Once the leading city in Central Europe, today's Vienna is a modern city robed in 18th Century charm and 19th Century grandeur. The Old World ambience of the city is determined as much by attitude as architecture: The Viennese invented cafe society, ad they continue to perfect the art of sophisticated relation. Nowhere else in Europe are you so aware of a sense of warmth and friendly comfort. This feeling is so prized by the Viennese that they refer to it by name - gemutlichkeit (literally, coziness). To get the true sense of the word, spend some time in the cafes, where you'll see the residents lingering over newspapers, chatting with fiends and relaxing over a whipped-cream confection and a rich cup of coffee.

Vienna lies in the northeastern corner of Austria, at the crossroads of eastern and western Europe. To the southeast, Budapest is less than four hours away; to the northwest, Prague is about five' and Munich is about a four-hour drive due west. Nestled in the foothills of the Wienerwald, Vienna is hilly; the centre of the city (Districts 1 through 9) is generally flat, although the terrain slopes higher as you get close to the woods. The Danube (Donau) of waltz fame traverses the city.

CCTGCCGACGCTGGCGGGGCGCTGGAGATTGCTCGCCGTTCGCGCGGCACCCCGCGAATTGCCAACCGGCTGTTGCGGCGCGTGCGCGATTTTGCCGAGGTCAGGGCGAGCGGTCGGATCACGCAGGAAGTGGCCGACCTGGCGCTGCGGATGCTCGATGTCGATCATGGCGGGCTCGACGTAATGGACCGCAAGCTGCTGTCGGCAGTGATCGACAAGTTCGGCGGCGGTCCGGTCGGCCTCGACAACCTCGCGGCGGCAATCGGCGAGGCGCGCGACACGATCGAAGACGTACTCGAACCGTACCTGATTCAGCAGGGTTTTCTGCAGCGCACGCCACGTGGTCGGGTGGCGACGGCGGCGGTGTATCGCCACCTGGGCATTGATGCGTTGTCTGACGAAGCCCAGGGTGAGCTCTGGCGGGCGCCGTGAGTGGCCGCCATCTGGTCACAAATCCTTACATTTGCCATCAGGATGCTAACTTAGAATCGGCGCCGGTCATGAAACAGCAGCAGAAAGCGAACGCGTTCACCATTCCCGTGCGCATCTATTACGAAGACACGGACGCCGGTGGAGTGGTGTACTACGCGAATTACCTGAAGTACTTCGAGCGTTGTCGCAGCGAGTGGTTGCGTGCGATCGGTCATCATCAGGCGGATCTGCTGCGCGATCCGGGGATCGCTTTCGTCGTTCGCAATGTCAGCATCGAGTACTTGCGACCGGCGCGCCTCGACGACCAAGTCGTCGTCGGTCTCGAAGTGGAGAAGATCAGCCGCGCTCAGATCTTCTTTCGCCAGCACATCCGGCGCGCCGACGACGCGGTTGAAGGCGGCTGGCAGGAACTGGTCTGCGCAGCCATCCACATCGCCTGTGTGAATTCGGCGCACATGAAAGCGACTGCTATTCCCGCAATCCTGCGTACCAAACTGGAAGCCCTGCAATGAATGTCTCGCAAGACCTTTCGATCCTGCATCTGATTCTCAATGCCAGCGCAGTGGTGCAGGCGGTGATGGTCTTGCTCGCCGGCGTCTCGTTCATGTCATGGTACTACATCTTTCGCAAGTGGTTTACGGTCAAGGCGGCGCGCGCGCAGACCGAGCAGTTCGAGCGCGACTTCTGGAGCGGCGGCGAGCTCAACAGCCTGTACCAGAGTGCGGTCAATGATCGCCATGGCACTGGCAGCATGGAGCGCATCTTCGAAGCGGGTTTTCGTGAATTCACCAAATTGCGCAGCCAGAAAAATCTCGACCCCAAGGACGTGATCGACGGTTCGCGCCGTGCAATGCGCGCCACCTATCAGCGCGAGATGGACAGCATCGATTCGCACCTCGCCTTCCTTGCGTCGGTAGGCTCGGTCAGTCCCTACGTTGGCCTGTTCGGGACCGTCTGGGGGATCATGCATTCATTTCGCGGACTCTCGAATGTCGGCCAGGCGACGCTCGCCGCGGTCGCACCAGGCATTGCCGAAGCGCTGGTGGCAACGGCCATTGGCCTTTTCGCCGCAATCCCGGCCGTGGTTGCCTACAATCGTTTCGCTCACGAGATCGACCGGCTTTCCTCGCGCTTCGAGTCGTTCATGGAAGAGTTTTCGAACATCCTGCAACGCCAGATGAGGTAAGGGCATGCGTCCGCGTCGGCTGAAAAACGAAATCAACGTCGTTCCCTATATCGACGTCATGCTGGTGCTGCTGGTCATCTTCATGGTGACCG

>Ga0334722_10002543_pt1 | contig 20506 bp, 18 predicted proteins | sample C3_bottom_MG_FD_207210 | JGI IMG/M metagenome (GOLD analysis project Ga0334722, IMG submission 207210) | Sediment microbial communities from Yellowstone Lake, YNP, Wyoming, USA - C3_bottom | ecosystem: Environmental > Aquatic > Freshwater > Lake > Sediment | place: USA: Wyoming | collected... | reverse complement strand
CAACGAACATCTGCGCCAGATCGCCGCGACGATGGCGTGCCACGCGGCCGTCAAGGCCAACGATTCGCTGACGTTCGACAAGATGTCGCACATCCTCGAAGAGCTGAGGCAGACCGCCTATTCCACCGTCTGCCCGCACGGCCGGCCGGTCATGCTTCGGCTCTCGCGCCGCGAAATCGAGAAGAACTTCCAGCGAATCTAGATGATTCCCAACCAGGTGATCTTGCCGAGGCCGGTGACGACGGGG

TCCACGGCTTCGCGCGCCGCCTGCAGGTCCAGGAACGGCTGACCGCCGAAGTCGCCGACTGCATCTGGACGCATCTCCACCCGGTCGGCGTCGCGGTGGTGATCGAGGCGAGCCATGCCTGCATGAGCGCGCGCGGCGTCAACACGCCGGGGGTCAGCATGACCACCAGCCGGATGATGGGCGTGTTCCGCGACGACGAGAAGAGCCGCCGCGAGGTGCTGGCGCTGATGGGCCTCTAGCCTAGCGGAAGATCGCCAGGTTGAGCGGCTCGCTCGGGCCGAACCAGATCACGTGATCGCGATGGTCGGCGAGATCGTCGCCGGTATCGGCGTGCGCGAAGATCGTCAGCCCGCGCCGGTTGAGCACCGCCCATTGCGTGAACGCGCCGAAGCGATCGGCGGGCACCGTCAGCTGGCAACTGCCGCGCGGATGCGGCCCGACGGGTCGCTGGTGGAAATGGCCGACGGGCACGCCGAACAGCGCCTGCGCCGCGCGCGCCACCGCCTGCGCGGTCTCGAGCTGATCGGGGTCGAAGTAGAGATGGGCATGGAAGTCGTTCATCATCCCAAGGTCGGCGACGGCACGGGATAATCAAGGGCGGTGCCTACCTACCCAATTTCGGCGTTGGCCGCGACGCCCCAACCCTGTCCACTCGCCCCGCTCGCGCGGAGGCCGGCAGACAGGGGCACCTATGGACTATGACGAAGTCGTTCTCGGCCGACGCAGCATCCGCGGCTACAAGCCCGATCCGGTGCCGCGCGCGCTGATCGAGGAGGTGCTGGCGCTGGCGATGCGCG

The heart of the city is to be found in the ancient streets around St Stephen's Cathedral (Stephansdom) and Karntner Strasse - a lively street lined with shops and reserved for pedestrian traffic - leading away from the cathedral and out toward the Ring. (The Ringstrasse, created by Emperor Franz Josef in the 19th Century, is a broad, curving concourse rich with Vienna's proudest architecture.) The square-mile area within the Ring is the Innenstadt (Inner City). Within the Innenstadt and along the Ring are most of Vienna's imposing and historic structures.

Note: Vienna is divided into 23 districts, whose numbering helps to orient the visitor asking directions (or giving directions to a tax driver). Listings in, for instance, a telephone book will begin with the district number, followed by the street name and number. When you see 19, Probusgasse 6, it means house number 6 on Probusgasse in the 19th district. (Most people would say to a taxi driver, "Probusgasse 6, 19th District," - or, given in German, ("Probusgasse sechs, neunzehnten Bezirk".)

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Camelot International have a number of high quality hotels and apartments that you may wish to view. All the properties are available for you to book through the internet at very compettitive prices and all bookings over three nights will receive a free copy of the "Cities of Europe" CD.

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